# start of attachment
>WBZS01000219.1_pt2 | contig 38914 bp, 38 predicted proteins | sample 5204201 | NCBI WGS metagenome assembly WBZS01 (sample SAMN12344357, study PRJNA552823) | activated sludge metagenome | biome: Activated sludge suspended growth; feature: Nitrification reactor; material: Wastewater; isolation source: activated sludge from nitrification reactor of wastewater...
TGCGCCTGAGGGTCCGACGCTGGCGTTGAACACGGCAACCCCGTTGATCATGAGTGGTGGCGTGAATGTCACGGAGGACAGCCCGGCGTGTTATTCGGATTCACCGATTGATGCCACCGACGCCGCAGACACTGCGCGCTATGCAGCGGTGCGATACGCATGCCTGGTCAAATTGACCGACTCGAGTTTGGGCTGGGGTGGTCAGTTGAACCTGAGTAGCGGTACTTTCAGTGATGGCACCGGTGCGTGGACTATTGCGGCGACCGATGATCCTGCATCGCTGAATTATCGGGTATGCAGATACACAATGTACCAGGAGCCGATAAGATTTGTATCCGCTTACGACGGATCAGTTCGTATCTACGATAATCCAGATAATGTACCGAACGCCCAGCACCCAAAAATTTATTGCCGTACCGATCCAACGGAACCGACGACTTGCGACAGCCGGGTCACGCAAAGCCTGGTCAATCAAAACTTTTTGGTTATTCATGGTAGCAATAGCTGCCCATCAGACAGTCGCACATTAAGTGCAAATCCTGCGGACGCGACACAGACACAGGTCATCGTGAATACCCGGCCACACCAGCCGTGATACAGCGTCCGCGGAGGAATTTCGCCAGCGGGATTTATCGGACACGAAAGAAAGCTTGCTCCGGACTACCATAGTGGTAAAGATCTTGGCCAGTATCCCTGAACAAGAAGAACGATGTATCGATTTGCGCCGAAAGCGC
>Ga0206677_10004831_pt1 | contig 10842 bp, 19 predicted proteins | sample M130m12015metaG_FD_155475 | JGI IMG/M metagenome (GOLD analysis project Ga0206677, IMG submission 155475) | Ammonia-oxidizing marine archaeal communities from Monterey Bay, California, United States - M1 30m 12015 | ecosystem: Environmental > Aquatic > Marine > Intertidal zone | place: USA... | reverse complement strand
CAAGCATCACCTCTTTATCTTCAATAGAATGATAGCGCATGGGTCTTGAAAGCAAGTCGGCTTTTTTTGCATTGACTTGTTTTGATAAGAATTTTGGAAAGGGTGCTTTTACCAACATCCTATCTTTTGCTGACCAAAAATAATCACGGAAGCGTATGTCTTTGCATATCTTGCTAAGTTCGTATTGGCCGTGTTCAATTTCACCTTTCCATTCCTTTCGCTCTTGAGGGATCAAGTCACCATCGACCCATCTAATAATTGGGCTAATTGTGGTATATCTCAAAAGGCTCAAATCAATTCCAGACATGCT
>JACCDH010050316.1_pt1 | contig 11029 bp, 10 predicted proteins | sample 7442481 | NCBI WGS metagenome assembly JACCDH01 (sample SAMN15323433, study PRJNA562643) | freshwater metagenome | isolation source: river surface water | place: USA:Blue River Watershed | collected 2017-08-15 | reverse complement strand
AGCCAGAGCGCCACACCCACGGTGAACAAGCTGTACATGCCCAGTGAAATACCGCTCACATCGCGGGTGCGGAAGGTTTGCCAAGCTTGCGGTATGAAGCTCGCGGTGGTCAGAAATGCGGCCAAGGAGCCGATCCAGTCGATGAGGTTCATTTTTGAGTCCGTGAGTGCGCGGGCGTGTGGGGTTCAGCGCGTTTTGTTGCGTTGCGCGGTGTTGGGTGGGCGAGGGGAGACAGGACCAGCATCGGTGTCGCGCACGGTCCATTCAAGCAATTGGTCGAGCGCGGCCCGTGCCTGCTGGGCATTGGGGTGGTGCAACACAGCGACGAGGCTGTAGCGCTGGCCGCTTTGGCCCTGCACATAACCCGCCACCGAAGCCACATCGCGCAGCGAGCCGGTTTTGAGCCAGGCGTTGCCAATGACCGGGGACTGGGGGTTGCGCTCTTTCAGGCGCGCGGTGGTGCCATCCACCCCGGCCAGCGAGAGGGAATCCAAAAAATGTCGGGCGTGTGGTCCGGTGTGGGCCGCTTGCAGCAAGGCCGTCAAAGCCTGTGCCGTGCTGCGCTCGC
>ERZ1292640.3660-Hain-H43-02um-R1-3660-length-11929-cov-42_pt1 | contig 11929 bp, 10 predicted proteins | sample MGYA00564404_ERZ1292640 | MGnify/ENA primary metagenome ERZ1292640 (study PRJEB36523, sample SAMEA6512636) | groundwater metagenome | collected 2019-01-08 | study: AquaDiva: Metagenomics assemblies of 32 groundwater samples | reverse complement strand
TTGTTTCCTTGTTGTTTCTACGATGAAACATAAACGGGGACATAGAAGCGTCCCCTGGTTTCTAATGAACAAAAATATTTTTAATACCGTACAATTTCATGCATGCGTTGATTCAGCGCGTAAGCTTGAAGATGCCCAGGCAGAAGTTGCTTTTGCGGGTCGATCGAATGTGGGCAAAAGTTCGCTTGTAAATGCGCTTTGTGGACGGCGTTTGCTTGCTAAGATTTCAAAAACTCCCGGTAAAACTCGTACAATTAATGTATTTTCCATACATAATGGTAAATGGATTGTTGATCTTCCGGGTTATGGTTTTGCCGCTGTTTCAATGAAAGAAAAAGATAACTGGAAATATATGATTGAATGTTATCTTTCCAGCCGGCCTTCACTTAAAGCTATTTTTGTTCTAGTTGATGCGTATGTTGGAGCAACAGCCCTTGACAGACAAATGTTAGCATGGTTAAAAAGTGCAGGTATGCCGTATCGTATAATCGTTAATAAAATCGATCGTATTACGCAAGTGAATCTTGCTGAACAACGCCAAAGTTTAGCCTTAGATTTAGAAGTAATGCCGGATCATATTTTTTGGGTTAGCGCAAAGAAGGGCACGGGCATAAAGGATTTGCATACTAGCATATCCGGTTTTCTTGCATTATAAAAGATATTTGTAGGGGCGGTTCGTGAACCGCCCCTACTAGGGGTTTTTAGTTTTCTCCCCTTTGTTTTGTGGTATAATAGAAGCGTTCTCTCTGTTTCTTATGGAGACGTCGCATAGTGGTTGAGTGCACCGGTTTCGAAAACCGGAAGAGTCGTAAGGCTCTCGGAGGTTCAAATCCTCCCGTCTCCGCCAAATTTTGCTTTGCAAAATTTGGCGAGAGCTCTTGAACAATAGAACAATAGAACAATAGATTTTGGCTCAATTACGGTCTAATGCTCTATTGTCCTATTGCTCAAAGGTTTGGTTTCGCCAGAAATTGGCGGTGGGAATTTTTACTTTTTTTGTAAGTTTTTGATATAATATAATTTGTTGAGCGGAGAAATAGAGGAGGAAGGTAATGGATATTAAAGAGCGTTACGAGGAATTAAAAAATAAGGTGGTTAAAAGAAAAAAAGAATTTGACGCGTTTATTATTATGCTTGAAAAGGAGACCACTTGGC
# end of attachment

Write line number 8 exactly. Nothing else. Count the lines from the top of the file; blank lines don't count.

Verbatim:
TTGTTTCCTTGTTGTTTCTACGATGAAACATAAACGGGGACATAGAAGCGTCCCCTGGTTTCTAATGAACAAAAATATTTTTAATACCGTACAATTTCATGCATGCGTTGATTCAGCGCGTAAGCTTGAAGATGCCCAGGCAGAAGTTGCTTTTGCGGGTCGATCGAATGTGGGCAAAAGTTCGCTTGTAAATGCGCTTTGTGGACGGCGTTTGCTTGCTAAGATTTCAAAAACTCCCGGTAAAACTCGTACAATTAATGTATTTTCCATACATAATGGTAAATGGATTGTTGATCTTCCGGGTTATGGTTTTGCCGCTGTTTCAATGAAAGAAAAAGATAACTGGAAATATATGATTGAATGTTATCTTTCCAGCCGGCCTTCACTTAAAGCTATTTTTGTTCTAGTTGATGCGTATGTTGGAGCAACAGCCCTTGACAGACAAATGTTAGCATGGTTAAAAAGTGCAGGTATGCCGTATCGTATAATCGTTAATAAAATCGATCGTATTACGCAAGTGAATCTTGCTGAACAACGCCAAAGTTTAGCCTTAGATTTAGAAGTAATGCCGGATCATATTTTTTGGGTTAGCGCAAAGAAGGGCACGGGCATAAAGGATTTGCATACTAGCATATCCGGTTTTCTTGCATTATAAAAGATATTTGTAGGGGCGGTTCGTGAACCGCCCCTACTAGGGGTTTTTAGTTTTCTCCCCTTTGTTTTGTGGTATAATAGAAGCGTTCTCTCTGTTTCTTATGGAGACGTCGCATAGTGGTTGAGTGCACCGGTTTCGAAAACCGGAAGAGTCGTAAGGCTCTCGGAGGTTCAAATCCTCCCGTCTCCGCCAAATTTTGCTTTGCAAAATTTGGCGAGAGCTCTTGAACAATAGAACAATAGAACAATAGATTTTGGCTCAATTACGGTCTAATGCTCTATTGTCCTATTGCTCAAAGGTTTGGTTTCGCCAGAAATTGGCGGTGGGAATTTTTACTTTTTTTGTAAGTTTTTGATATAATATAATTTGTTGAGCGGAGAAATAGAGGAGGAAGGTAATGGATATTAAAGAGCGTTACGAGGAATTAAAAAATAAGGTGGTTAAAAGAAAAAAAGAATTTGACGCGTTTATTATTATGCTTGAAAAGGAGACCACTTGGC